Do you tend to see other fellow tall women or do you feel more isolated?

Reshma: Isolated. I could find one lady taller than me in my entire company. But I couldn’t talk to her. If I could, I would ask – “where do you get your shoes?”

What experiences shaped how you felt about your height when you were younger and how have you learned to accept it now? Or are you still on a journey towards acceptance?

Reshma: From my childhood, I’ve always admired tall people, so I like to be tall. I feel that God has blessed me. I’ve never felt shy about my height, so I never used to try to bend down to be shorter. But the shorter men still tease me. It’s hard to wear heeled shoes, then I will be taller than my husband 🙂 I have seen my short colleagues feel shy to take pictures with me as they feel they look very short.

If there was anything you could change about your society’s perception or reaction towards taller women, what would that be?

Reshma: I would like them to have more variation with their sizing in products. When I go to shop for anything, it’s very difficult to buy things like jeans and shoes. Especially because in India there are not many tall women.

 

RHEA – 6′ tall (184 cm) /Aberdeen, Scotland

Is it customary in your culture for people to make random comments towards you about your height or are people more restrained? 

Rhea: People are restrained. For me, the only time comments have really been made is when I’m standing next to friends or family who are much shorter and the comments are aimed at both of us.

Do you tend to see other fellow tall women or do you feel more isolated?

Rhea: I tend to see other fellow tall women every now and then, but it’s not that common. It’s still a shock to me every time I see a woman taller than I am, as I’m used to being the tallest woman in the room.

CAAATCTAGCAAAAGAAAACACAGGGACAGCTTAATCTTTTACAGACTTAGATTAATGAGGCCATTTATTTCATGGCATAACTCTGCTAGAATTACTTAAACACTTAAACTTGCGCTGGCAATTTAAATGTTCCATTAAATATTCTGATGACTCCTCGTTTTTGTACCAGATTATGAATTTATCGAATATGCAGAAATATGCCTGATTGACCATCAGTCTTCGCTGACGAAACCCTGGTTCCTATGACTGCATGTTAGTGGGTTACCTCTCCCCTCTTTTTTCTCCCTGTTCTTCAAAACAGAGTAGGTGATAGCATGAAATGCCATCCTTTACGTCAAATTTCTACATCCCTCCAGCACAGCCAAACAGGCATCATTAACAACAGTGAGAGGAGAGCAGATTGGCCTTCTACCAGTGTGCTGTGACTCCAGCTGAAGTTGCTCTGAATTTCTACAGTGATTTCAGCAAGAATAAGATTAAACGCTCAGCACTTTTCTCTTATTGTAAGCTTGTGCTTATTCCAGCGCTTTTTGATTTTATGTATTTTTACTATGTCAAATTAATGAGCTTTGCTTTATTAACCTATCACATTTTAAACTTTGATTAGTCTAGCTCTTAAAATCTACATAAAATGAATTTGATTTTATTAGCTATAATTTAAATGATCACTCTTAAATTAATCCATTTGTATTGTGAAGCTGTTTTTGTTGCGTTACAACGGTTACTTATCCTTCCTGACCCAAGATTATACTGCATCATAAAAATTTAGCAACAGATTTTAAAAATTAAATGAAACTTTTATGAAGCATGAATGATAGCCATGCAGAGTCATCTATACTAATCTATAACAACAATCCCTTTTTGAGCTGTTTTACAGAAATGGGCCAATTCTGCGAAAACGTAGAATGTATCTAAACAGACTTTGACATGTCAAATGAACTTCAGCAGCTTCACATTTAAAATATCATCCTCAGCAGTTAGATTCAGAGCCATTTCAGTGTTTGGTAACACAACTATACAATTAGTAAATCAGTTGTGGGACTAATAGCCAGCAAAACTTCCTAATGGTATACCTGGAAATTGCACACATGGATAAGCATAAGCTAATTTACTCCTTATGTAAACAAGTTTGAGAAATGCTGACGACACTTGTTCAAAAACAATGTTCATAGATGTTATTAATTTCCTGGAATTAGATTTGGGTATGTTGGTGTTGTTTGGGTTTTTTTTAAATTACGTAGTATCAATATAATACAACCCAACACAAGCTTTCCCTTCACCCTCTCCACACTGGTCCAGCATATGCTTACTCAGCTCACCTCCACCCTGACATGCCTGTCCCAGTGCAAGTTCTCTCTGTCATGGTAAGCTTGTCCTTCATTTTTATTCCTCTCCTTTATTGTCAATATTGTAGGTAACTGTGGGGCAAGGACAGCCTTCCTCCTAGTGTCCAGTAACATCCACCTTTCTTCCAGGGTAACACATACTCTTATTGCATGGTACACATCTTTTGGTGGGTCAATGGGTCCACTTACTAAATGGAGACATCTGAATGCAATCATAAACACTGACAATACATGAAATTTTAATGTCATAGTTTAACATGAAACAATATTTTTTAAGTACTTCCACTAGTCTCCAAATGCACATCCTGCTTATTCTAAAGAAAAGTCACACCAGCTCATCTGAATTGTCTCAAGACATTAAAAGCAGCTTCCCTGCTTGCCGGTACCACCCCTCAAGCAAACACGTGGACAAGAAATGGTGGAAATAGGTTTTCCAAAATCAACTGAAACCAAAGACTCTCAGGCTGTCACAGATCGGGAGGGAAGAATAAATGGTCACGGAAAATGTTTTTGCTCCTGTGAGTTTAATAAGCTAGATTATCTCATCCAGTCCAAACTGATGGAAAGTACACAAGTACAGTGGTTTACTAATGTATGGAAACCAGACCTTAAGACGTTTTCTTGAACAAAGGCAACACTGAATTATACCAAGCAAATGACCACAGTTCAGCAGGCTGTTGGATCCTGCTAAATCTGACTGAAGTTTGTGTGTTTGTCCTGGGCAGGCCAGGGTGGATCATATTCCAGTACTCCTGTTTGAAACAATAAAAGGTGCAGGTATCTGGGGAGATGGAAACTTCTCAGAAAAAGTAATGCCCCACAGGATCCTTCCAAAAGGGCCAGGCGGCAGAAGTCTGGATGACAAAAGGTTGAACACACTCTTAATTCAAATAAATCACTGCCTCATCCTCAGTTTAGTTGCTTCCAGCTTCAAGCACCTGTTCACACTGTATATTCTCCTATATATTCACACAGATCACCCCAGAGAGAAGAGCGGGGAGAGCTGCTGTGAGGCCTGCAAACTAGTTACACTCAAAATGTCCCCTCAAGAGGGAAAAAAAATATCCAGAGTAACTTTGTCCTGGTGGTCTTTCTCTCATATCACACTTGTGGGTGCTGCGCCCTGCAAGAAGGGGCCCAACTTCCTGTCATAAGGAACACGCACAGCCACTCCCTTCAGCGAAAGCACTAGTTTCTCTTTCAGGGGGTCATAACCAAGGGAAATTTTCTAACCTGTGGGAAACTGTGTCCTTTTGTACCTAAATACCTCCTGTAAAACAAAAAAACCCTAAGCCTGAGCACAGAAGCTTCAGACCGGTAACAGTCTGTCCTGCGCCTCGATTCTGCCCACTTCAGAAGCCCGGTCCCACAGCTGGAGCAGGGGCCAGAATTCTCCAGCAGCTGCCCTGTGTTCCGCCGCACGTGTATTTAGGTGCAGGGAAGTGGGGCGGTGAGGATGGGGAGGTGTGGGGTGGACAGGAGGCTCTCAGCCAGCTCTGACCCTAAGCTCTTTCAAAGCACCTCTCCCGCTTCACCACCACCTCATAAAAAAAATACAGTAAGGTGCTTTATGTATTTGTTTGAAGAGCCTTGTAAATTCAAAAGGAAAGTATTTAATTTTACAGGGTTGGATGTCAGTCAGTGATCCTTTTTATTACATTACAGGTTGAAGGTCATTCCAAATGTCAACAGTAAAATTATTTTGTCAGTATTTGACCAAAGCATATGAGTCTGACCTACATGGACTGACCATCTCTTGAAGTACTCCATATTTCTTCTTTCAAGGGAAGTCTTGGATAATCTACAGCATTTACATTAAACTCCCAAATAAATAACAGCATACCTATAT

What experiences shaped how you felt about your height when you were younger and how have you learned to accept it now? Or are you still on a journey towards acceptance?

Rhea: Growing up, I always felt quite positive about my height. My best friend was the same height that I was, and my family is half Dutch (one of the tallest nationalities) so being tall was normal in my eyes. Then everyone stopped growing, and I continued, and I realized things were different- my sister and I couldn’t share clothes like we used to because she was 5’5″ and all her dresses looked like shirts on me…and if I wore heels like my friends, I was head and shoulders above everyone else. I did everything I could try and make myself shorter. Then after talking to someone who was essentially in the same situation (all she ever wanted was to be taller than her 5′) I realized I couldn’t change my height – this was me, and I could fight it and never win – or I could embrace it. So I embraced it, and I’ve never looked back. I’m proud to be tall!

If there was anything you could change about your society’s perception or reaction towards taller women, what would that be?

Rhea: I would change the fact that they think it’s so uncommon for a woman to be tall, and because of this – it doesn’t really get catered to. If you go into any store, it’s easy to find the petite section, but more often than not there isn’t a tall section, or if there is – it’s tiny and it’s all the clothes that you wouldn’t really want to wear unless you were much older!

 GIPY – 6’3″ tall (190.5 cm) /Lima, Peru